Samples were collected aboard the R/V Pourquoi Pas? during GEOVIDE. The cruise began on 15 May 2014 in Lisbon, Portugal, headed north towards Greenland, and then traversed south-west to St. John's, Canada, arriving on 30 June 2014 (Fig. 1). Seawater samples for δ30SiDSi analysis were collected using Niskin bottles attached to a standard rosette conductivity–temperature–depth (CTD) unit from 10 locations in the North Atlantic Ocean and Labrador Sea (Fig. 1 and Table 1). Samples were filtered through polycarbonate 0.45 µm filters (Millipore) and stored in acid-cleaned, low-density polyethylene bottles at room temperature. The DSi concentration of all samples collected (n=56) was determined via molybdate blue spectrophotometry (Strickland and Parsons, 1972). For the measurement of δ30SiDSi, DSi was extracted from the seawater by precipitating it as trimethylamine silicomolybdate, which was subsequently combusted to form SiO2 (De La Rocha et al., 1996). This SiO2 was dissolved at room temperature in polypropylene microcentrifuge tubes (1.5 mL) containing 23 M HF (Suprapur) to yield a final solution concentration of 0.23 M Si (e.g., 4 µmol of SiO2 dissolved in 17.4 µL of HF).
Every sample was further purified using ion exchange chromatography following Engström et al. (2006). Briefly, 17.4 µL of a 0.23 M Si solution was diluted in 7.7 mL of Ultra Hiqh Quality water (UHQ H2O; 18.2 MΩ-cm; Millipore Direct-Q) and loaded onto columns containing AG1-X8 resin (100–200 mesh size, BioRad) that had been preconditioned with 2 M NaOH. The sample matrix was eluted using 95 mM HCl + 23 mM HF followed by the elution of the purified Si using 0.14 M HNO3,+ 5.6 mM HF. All acids were Suprapur (Merck) and were diluted with UHQ H2O.
2.3 Isotopic measurements
Silicon stable isotope composition (δ30Si) of the purified samples was measured using standard-sample bracketing combined with external normalization by doping the samples with magnesium (Mg) (e.g., Cardinal et al., 2003) on a Thermo Scientific Neptune multi-collector inductively coupled plasma mass spectrometer (MC–ICP-MS) at the Unité Géosciences Marines (Ifremer, Plouzané). Prior to the isotopic analysis, the purified samples were diluted with 0.16 M HNO3 (1 % HNO3) to 1 ppm Si, yielding a roughly 12 V signal on mass 28 at medium resolution (see Table 2 for additional information on operating conditions). All samples and standards (NBS28 and a 99.995 % pure silica sand (Alfa Aesar) used as a working standard) were passed through column chemistry and matrix-matched to give the same signal strength (within 10 %) and to contain the same amount of HF (generally 1 mM). Magnesium (1000 ppm, NIST SRM) was added to the samples and standards just prior to measurement at a final concentration of 0.1 ppm (Cardinal et al., 2003; Abraham et al., 2008). Si solutions were introduced into the plasma via an Apex desolvating system equipped with a PFA nebulizer (uptake rate = 100 µL min−1) without additional gas.
For each measurement, beam intensities at masses 25 and 26 (Mg) and 28, 29, and 30 (Si) were monitored in dynamic mode (i.e., switching between Si and Mg masses) for one block of 25 cycles of 8 s integrations. Five minutes of rinse with 2 % HNO3 followed each sample and each standard solution. Solutions were analyzed in medium-resolution mode ().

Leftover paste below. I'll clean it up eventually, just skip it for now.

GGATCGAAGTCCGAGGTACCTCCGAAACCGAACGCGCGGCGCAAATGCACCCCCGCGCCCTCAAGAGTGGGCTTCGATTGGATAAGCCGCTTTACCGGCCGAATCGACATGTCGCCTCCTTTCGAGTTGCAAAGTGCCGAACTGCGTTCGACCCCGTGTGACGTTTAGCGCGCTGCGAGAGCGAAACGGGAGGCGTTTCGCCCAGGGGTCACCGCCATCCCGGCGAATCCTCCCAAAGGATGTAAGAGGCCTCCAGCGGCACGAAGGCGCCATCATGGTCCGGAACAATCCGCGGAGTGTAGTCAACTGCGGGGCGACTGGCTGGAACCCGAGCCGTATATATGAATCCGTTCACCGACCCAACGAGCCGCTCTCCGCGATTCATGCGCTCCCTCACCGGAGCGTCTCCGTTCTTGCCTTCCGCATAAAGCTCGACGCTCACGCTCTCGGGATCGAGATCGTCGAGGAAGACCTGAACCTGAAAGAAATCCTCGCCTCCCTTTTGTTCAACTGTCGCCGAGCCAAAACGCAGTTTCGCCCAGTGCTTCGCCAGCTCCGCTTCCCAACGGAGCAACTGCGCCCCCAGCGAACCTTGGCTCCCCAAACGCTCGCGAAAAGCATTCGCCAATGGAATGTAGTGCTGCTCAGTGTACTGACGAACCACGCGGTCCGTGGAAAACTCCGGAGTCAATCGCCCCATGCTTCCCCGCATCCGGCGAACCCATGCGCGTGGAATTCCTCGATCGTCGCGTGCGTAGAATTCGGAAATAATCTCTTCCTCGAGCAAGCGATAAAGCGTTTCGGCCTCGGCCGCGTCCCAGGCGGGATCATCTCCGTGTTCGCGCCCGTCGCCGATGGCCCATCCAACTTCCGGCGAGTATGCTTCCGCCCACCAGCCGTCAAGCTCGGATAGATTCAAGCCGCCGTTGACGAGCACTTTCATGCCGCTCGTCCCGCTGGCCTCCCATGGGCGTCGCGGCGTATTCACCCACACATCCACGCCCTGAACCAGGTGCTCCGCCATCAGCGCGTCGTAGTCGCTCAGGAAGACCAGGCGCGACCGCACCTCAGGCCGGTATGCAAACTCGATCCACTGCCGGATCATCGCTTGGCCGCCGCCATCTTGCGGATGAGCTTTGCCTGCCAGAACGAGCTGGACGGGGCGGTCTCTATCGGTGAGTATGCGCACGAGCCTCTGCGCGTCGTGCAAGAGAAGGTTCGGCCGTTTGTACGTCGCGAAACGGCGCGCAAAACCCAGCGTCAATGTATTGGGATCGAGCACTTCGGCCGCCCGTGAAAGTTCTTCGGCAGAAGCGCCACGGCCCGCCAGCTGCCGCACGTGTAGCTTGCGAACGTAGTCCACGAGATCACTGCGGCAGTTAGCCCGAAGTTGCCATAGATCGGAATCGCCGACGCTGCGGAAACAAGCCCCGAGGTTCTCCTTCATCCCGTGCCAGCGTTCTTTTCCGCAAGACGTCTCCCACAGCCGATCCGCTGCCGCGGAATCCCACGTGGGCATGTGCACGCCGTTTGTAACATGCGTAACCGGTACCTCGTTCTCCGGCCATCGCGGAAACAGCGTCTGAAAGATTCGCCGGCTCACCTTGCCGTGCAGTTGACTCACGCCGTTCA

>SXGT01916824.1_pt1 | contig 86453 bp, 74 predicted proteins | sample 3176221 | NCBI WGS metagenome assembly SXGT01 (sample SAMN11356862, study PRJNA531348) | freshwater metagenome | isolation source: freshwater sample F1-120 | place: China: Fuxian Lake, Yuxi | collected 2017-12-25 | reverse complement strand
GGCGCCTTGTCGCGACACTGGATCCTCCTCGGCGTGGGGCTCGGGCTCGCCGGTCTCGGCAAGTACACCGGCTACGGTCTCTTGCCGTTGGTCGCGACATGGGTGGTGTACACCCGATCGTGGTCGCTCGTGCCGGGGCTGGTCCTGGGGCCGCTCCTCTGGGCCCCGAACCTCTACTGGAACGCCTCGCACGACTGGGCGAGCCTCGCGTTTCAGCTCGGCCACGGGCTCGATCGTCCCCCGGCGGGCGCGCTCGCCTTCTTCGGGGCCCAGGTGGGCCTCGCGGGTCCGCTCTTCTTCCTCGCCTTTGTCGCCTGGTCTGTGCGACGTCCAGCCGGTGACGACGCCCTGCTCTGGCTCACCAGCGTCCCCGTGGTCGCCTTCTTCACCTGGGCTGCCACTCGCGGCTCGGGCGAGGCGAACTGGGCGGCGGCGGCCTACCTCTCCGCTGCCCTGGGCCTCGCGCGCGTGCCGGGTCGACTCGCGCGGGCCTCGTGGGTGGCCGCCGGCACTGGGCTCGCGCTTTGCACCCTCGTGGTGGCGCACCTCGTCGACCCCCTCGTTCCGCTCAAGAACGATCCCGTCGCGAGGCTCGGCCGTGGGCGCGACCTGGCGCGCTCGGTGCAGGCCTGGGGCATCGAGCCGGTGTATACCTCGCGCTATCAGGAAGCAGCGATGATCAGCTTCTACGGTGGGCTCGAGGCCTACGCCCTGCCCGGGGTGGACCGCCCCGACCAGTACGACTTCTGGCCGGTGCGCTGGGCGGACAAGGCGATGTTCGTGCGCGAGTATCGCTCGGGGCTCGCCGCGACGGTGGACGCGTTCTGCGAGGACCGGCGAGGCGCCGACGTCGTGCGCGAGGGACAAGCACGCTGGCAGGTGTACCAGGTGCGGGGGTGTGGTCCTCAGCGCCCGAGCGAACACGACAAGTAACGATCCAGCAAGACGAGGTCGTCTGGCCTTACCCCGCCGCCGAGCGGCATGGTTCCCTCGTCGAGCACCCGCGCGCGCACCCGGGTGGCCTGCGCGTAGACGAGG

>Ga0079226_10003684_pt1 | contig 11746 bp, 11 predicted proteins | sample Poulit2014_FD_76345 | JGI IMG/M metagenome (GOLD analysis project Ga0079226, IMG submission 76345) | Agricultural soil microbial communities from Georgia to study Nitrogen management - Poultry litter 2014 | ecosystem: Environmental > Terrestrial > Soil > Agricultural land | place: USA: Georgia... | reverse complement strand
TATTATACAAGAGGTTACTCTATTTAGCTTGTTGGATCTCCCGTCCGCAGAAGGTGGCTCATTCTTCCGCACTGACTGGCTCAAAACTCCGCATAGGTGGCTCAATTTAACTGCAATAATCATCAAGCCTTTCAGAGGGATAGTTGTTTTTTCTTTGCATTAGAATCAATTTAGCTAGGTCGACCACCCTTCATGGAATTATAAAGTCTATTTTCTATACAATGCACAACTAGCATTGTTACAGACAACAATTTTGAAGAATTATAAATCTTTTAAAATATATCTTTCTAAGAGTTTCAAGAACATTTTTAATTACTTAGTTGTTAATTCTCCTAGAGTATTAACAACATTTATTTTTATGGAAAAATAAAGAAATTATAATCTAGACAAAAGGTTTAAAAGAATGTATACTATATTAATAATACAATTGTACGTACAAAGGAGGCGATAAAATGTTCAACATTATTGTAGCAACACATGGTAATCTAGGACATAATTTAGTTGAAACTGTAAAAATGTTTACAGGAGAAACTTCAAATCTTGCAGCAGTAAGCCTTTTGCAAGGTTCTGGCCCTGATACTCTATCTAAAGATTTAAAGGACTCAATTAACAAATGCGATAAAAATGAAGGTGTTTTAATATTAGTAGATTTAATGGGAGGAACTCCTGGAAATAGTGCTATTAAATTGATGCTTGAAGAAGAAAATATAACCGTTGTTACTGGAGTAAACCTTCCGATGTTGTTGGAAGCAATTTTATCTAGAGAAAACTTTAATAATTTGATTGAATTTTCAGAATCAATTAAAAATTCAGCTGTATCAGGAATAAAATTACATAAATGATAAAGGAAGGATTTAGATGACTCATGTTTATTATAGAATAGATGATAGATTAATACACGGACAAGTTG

Using a standard-sample-standard bracketing technique, δ30Si values for the samples were expressed as follows:
The Si isotope ratios in Eq. (1) above (30Si ∕ 28Si and 29Si ∕ 28Si) were corrected for mass bias by external normalization using Mg doping. For example, the corrected 30Si to 28Si ratio (30Si ∕ 28Si)corr is
where (30Si ∕ 28Si)meas is the measured ratio, and 30SiAM and 28SiAM are the atomic masses of 30Si and 28Si. εMg is calculated from the beam intensities on masses 25 and 26:
where 25MgA ∕ 26MgA is the expected ratio of the natural abundances of the isotopes, (25Mg ∕ 26Mg)meas is the measured ratio, and 25MgAM and 26MgAM are the atomic masses of 25Mg and 26Mg respectively. Each measurement of a sample fell between two measurements of the standard, and each sample was measured three times. This total of three sample measurements and five standard measurements was repeated 2–3 times in each mass spectrometry session and used to calculate one replicate value of δ30Si and δ29Si. As discussed below, full chemistry replicates were routine for each sample (see Table S2 in the Supplement).
Interference-free measurement was ensured by checking that δ29Si and δ30Si for all samples was consistent with the mass-dependent fractionation line (). The signal was optimized to reduce the 14N16O interference on m∕z 30 to below 0.5 % of the 30Si peak. Measurements were performed on the low-mass side of the peak where interference is minimal. Blanks were maintained below 1 % of the main signal and were subtracted for each sample and standard. Long-term reproducibility and accuracy on δ30Si values of the analytical procedure were assessed using the standard deviation of 54 analyses of NBS28 and 29 analyses of a secondary reference standard (Silicon (IV) oxide, Alfa Aesar) generated over 6 years (±0.10 ‰, 2σ). Reproducibility of the full chemical and analytical procedure was estimated using at least one replicate of each sample (chemical preparation plus isotopic measurements) and average reproducibility on replicate δ30Si was ±0.10 ‰ (2σ). Measurements of Big Batch (n=3) produced an average value of (2σ), well within the range of intercalibration values reported by Reynolds et al. (2007). Measurement of the US GEOTRACES intercalibration reference seawater standard from the Aloha Station (1000 m) gave a δ30SiDSi value of ‰ (2σ, n=3), within the range of intercalibration values (1.24±0.20 ‰; Grasse et al., 2017). Measurement of the Canada/GEOVIDE GEOTRACES intercalibration samples, where duplicate samples at three depths and two stations were analyzed by two different laboratories (Ifremer Plouzané and ETH Zurich), conforming to the GEOTRACES intercalibration protocol for a cruise without a cross-over station, gave similar δ30SiDSi values (see Table 3). Note that ETH Zurich uses a different purification method (cation exchange resin; see de Souza et al., 2012b) and MC-ICPMS instrument (Nu Plasma 1700) than Ifremer Plouzané (described in Sect. 2.2). The methods for each laboratory that participated in the Canada/GEOVIDE GEOTRACES intercalibration study are also presented in the US GEOTRACES intercalibration study (Grasse et al., 2017).